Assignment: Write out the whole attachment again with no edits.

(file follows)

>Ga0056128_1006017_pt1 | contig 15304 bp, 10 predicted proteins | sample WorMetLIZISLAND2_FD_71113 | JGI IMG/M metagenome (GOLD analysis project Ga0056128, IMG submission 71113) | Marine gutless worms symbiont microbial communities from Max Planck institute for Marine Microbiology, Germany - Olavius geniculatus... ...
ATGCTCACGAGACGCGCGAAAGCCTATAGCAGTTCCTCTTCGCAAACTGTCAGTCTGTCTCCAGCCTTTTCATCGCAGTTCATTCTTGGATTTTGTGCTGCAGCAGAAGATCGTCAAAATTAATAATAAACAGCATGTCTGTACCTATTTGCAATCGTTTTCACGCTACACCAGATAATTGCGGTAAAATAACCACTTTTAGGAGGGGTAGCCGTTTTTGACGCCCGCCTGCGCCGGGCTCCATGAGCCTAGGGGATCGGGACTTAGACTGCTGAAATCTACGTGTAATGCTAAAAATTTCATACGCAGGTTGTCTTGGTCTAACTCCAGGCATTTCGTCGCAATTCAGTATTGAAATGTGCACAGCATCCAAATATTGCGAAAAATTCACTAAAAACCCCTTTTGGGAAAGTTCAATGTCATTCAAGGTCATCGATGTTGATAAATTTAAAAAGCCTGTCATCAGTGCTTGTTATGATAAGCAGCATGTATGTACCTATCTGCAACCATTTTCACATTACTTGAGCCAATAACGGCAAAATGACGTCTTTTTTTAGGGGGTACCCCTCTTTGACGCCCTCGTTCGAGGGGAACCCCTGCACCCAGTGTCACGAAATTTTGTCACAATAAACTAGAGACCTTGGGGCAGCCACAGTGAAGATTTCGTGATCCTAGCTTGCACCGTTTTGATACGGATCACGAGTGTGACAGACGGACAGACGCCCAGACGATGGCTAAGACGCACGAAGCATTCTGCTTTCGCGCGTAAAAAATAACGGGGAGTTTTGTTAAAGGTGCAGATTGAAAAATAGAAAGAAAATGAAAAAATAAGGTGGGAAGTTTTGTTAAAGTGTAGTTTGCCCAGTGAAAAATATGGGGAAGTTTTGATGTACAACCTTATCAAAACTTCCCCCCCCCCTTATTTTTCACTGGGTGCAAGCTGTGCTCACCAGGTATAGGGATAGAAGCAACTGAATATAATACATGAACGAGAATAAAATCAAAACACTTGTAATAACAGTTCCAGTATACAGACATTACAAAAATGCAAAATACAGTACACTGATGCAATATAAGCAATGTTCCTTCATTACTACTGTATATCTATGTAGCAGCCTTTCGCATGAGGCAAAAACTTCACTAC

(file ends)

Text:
>Ga0056128_1006017_pt1 | contig 15304 bp, 10 predicted proteins | sample WorMetLIZISLAND2_FD_71113 | JGI IMG/M metagenome (GOLD analysis project Ga0056128, IMG submission 71113) | Marine gutless worms symbiont microbial communities from Max Planck institute for Marine Microbiology, Germany - Olavius geniculatus... ...
ATGCTCACGAGACGCGCGAAAGCCTATAGCAGTTCCTCTTCGCAAACTGTCAGTCTGTCTCCAGCCTTTTCATCGCAGTTCATTCTTGGATTTTGTGCTGCAGCAGAAGATCGTCAAAATTAATAATAAACAGCATGTCTGTACCTATTTGCAATCGTTTTCACGCTACACCAGATAATTGCGGTAAAATAACCACTTTTAGGAGGGGTAGCCGTTTTTGACGCCCGCCTGCGCCGGGCTCCATGAGCCTAGGGGATCGGGACTTAGACTGCTGAAATCTACGTGTAATGCTAAAAATTTCATACGCAGGTTGTCTTGGTCTAACTCCAGGCATTTCGTCGCAATTCAGTATTGAAATGTGCACAGCATCCAAATATTGCGAAAAATTCACTAAAAACCCCTTTTGGGAAAGTTCAATGTCATTCAAGGTCATCGATGTTGATAAATTTAAAAAGCCTGTCATCAGTGCTTGTTATGATAAGCAGCATGTATGTACCTATCTGCAACCATTTTCACATTACTTGAGCCAATAACGGCAAAATGACGTCTTTTTTTAGGGGGTACCCCTCTTTGACGCCCTCGTTCGAGGGGAACCCCTGCACCCAGTGTCACGAAATTTTGTCACAATAAACTAGAGACCTTGGGGCAGCCACAGTGAAGATTTCGTGATCCTAGCTTGCACCGTTTTGATACGGATCACGAGTGTGACAGACGGACAGACGCCCAGACGATGGCTAAGACGCACGAAGCATTCTGCTTTCGCGCGTAAAAAATAACGGGGAGTTTTGTTAAAGGTGCAGATTGAAAAATAGAAAGAAAATGAAAAAATAAGGTGGGAAGTTTTGTTAAAGTGTAGTTTGCCCAGTGAAAAATATGGGGAAGTTTTGATGTACAACCTTATCAAAACTTCCCCCCCCCCTTATTTTTCACTGGGTGCAAGCTGTGCTCACCAGGTATAGGGATAGAAGCAACTGAATATAATACATGAACGAGAATAAAATCAAAACACTTGTAATAACAGTTCCAGTATACAGACATTACAAAAATGCAAAATACAGTACACTGATGCAATATAAGCAATGTTCCTTCATTACTACTGTATATCTATGTAGCAGCCTTTCGCATGAGGCAAAAACTTCACTAC